This guideline is about writing tests. If you create demo-systems, then it is the same: Don't use random data. The output should repeatable. Although for a demo-system you usualy want nice names.

If you use an ORM in your production code, then use the ORM to create your test data.

I like pytest fixtures.

How to create QA and staging systems?

Many teams create the QA and staging systems by copying the production system.

This works, but I think it is better to create these systems from code stored in version control.

Creating a test system via code looks complicated at first, but it helps you to create reliable, reproducible systems. This makes you faster in the long run.

Don't check for counts in unittests.

AssertionError: 8 != 9

That's a useless error message.

You have absolutely no clue if a test fails with a message like this.

It is much more useful to compare a list of strings.

This is untestable code

If you are new to software testing, then you might think ... "some parts of my code are untestable".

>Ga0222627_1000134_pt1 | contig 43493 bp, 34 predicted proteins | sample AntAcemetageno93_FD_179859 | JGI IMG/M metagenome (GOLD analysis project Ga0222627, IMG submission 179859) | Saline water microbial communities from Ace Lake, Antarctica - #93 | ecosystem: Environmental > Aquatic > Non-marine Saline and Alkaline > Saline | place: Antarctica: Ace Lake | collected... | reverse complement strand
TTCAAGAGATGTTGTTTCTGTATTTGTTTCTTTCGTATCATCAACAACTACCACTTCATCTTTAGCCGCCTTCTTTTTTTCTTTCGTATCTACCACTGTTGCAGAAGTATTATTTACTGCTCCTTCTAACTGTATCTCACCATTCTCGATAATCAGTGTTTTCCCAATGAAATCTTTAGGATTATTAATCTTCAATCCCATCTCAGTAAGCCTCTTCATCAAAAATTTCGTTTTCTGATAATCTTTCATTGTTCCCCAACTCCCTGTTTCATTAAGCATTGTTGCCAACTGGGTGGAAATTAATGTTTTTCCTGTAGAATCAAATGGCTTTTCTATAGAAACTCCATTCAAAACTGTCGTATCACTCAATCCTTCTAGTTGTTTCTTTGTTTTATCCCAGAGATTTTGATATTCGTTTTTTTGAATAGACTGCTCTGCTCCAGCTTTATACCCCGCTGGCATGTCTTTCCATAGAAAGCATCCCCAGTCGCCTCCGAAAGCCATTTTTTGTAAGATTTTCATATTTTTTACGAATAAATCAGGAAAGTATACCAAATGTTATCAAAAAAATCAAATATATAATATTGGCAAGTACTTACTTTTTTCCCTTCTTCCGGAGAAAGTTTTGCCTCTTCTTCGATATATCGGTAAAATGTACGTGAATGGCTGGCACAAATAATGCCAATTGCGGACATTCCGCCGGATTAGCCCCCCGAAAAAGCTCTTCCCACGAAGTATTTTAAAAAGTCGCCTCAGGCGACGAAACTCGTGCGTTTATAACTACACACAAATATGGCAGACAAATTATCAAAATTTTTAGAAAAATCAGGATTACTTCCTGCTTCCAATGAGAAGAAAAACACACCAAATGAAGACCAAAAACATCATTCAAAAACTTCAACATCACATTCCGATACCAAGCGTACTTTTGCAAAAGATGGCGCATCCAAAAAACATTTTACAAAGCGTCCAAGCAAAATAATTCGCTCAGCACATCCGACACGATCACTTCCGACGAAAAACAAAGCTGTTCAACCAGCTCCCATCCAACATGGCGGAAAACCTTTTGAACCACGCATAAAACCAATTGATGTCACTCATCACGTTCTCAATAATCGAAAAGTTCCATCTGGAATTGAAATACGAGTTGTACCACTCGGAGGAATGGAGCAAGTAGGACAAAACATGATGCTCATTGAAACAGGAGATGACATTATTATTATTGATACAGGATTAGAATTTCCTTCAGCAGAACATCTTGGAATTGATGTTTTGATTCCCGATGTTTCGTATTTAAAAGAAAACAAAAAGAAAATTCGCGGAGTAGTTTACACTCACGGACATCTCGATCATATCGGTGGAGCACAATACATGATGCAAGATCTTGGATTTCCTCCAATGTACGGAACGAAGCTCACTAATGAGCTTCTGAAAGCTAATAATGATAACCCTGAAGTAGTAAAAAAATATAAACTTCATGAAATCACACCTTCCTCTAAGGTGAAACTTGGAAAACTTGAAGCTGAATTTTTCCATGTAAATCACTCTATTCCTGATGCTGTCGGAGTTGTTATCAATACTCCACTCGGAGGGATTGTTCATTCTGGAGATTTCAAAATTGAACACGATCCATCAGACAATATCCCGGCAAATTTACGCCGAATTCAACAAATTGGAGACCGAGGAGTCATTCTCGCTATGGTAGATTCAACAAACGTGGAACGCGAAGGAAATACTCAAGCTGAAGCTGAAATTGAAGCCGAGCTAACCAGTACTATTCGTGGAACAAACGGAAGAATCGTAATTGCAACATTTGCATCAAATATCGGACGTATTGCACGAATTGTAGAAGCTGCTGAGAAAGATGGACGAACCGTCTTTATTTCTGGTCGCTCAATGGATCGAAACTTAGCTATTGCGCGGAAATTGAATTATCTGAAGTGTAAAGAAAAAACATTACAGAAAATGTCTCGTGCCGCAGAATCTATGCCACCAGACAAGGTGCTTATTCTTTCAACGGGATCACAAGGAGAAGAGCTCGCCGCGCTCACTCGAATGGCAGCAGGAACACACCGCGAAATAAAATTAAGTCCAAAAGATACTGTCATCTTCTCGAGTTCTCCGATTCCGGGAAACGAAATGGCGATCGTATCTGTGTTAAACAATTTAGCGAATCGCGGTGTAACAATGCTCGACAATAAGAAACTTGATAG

I don't think so. I guess your software uses the IPO pattern: Input, Processing, Output. The question is: How to feed the input for testing to my code? Mocking, virtualization, and automation are your friends.

The "untestable" code needs to be cared for. Code is always testable, there is no untestable code. Maybe your knowledge of testing is limited up until now. Finding untestable code and making it testable is the beginning of an interesting adventure.

Flaky Tests

Tests are never flaky. If the same code ran fine yesterday, and it the same code fails today, then the test itself is stable.

The environment is flaky. Some small bit in the environment is different today.

Maybe the servers are under more load today, which results in slower responses, which results in timeouts.

Maybe it fails because there is a new test that executes before the flaky test and which modifies the database.

Maybe a shared resource contains different data today.

...

The bigger your environment, the more likely you have flaky tests.

This is the way to avoid flaky tests:

  • Keep your test, simple. Try to write stateless methods that receive only a few input.
  • keep the environment, simple. If you can avoid Selenium, then avoid it. This will save you time.
  • Avoid shared resources. Tests should have their own database, their own cache, ...
  • ...

Hermetic Testing

This blog from Google Testing Blog "Hermetic Servers" explains it in-depth: End-to-End tests are faster and less flaky if they run on localhost and don't need other resources.